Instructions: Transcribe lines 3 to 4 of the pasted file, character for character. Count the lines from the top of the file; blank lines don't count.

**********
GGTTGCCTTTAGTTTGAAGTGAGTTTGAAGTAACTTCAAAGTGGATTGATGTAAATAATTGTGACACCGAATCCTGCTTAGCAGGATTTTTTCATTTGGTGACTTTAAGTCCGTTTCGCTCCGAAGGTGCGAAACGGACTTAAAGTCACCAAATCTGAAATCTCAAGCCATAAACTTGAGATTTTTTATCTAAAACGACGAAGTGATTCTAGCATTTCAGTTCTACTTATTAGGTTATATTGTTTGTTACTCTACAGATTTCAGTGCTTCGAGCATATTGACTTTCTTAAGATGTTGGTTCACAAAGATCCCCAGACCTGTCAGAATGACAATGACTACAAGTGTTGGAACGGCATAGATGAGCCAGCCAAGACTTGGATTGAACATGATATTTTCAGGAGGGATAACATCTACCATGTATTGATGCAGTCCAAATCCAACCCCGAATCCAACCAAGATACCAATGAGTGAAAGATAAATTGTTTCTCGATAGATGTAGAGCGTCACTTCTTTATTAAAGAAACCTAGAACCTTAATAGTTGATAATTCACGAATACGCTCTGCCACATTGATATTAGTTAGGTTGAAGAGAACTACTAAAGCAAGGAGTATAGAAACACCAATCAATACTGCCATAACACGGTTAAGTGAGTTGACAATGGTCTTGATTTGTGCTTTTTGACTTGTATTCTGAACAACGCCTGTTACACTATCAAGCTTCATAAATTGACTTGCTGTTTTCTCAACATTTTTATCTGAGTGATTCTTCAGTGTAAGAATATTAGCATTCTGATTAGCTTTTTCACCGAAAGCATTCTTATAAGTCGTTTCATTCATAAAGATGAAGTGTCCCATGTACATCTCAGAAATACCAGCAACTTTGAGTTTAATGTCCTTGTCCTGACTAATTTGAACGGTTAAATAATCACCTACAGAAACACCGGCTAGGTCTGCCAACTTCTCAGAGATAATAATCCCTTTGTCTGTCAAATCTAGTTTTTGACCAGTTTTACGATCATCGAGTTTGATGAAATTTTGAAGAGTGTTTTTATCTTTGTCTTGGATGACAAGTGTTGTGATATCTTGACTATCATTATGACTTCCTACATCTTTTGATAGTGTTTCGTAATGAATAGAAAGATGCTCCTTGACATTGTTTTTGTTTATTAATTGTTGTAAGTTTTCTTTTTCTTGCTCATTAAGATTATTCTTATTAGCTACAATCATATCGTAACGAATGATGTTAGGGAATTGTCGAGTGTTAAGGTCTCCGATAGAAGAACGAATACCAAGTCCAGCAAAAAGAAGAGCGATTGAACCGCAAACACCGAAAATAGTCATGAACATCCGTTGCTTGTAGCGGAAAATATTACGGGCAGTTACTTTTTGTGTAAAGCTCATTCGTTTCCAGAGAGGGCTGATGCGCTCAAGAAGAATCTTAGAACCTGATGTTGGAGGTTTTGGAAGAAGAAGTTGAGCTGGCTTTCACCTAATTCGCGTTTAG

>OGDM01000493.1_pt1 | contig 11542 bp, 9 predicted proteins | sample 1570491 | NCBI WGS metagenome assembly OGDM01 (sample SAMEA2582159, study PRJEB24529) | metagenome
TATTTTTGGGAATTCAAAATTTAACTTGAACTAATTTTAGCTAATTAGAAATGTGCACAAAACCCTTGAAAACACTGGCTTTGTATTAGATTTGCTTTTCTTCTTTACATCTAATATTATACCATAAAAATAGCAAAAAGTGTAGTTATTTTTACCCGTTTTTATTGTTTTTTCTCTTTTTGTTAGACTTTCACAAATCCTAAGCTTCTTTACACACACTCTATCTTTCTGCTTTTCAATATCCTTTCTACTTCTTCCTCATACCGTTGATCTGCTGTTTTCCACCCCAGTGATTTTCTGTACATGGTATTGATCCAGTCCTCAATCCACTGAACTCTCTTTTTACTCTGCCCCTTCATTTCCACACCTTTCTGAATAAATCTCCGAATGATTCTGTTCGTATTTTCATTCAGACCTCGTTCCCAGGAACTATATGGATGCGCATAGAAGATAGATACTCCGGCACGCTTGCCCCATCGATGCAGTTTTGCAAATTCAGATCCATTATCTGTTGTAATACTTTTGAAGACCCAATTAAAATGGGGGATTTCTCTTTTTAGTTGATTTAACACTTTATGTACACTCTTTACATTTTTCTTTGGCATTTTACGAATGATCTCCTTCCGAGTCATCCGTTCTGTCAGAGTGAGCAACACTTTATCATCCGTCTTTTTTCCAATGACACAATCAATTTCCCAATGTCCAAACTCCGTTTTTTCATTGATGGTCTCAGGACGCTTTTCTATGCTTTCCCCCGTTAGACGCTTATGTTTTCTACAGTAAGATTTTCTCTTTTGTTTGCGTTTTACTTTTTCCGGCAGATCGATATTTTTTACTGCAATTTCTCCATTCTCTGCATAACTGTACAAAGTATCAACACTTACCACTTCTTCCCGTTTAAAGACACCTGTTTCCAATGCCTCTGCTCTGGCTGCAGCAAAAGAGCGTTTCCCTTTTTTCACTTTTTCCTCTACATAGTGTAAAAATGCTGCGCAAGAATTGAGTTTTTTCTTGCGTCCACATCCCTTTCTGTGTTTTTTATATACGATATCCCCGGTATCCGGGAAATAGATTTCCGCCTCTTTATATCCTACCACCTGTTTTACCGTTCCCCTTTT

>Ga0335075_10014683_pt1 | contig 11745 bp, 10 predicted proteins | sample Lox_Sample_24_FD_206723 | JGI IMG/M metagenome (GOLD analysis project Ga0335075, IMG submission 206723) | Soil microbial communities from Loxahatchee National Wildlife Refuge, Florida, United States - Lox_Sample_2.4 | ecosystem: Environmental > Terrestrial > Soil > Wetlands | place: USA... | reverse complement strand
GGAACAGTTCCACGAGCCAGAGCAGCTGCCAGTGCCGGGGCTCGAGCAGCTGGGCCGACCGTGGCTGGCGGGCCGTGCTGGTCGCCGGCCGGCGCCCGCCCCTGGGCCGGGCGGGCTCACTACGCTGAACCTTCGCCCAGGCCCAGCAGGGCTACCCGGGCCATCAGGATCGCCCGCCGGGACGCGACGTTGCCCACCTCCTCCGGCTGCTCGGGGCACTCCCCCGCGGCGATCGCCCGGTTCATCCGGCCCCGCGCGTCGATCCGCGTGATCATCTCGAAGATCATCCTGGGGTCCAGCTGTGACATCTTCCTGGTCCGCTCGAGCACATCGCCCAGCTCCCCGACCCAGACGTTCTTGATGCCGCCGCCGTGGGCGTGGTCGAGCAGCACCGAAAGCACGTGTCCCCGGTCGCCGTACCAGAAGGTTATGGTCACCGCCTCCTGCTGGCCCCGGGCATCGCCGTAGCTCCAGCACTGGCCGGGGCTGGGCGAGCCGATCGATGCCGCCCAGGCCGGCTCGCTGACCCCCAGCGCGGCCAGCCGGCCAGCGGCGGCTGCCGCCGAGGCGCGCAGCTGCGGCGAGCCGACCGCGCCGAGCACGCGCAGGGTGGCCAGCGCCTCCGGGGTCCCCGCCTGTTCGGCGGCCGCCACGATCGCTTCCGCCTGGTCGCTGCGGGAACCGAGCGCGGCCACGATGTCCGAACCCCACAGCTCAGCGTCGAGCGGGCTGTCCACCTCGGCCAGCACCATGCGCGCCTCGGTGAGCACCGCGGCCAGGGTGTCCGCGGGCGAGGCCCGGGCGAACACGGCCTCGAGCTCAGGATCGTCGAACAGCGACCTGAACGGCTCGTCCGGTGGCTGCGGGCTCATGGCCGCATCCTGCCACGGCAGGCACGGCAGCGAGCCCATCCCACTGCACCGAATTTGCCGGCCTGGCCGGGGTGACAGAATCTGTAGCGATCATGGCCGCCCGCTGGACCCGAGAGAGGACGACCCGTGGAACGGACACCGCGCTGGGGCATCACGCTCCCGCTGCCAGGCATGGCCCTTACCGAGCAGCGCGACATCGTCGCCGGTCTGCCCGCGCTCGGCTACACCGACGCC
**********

TATTTTTGGGAATTCAAAATTTAACTTGAACTAATTTTAGCTAATTAGAAATGTGCACAAAACCCTTGAAAACACTGGCTTTGTATTAGATTTGCTTTTCTTCTTTACATCTAATATTATACCATAAAAATAGCAAAAAGTGTAGTTATTTTTACCCGTTTTTATTGTTTTTTCTCTTTTTGTTAGACTTTCACAAATCCTAAGCTTCTTTACACACACTCTATCTTTCTGCTTTTCAATATCCTTTCTACTTCTTCCTCATACCGTTGATCTGCTGTTTTCCACCCCAGTGATTTTCTGTACATGGTATTGATCCAGTCCTCAATCCACTGAACTCTCTTTTTACTCTGCCCCTTCATTTCCACACCTTTCTGAATAAATCTCCGAATGATTCTGTTCGTATTTTCATTCAGACCTCGTTCCCAGGAACTATATGGATGCGCATAGAAGATAGATACTCCGGCACGCTTGCCCCATCGATGCAGTTTTGCAAATTCAGATCCATTATCTGTTGTAATACTTTTGAAGACCCAATTAAAATGGGGGATTTCTCTTTTTAGTTGATTTAACACTTTATGTACACTCTTTACATTTTTCTTTGGCATTTTACGAATGATCTCCTTCCGAGTCATCCGTTCTGTCAGAGTGAGCAACACTTTATCATCCGTCTTTTTTCCAATGACACAATCAATTTCCCAATGTCCAAACTCCGTTTTTTCATTGATGGTCTCAGGACGCTTTTCTATGCTTTCCCCCGTTAGACGCTTATGTTTTCTACAGTAAGATTTTCTCTTTTGTTTGCGTTTTACTTTTTCCGGCAGATCGATATTTTTTACTGCAATTTCTCCATTCTCTGCATAACTGTACAAAGTATCAACACTTACCACTTCTTCCCGTTTAAAGACACCTGTTTCCAATGCCTCTGCTCTGGCTGCAGCAAAAGAGCGTTTCCCTTTTTTCACTTTTTCCTCTACATAGTGTAAAAATGCTGCGCAAGAATTGAGTTTTTTCTTGCGTCCACATCCCTTTCTGTGTTTTTTATATACGATATCCCCGGTATCCGGGAAATAGATTTCCGCCTCTTTATATCCTACCACCTGTTTTACCGTTCCCCTTTT

>Ga0335075_10014683_pt1 | contig 11745 bp, 10 predicted proteins | sample Lox_Sample_24_FD_206723 | JGI IMG/M metagenome (GOLD analysis project Ga0335075, IMG submission 206723) | Soil microbial communities from Loxahatchee National Wildlife Refuge, Florida, United States - Lox_Sample_2.4 | ecosystem: Environmental > Terrestrial > Soil > Wetlands | place: USA... | reverse complement strand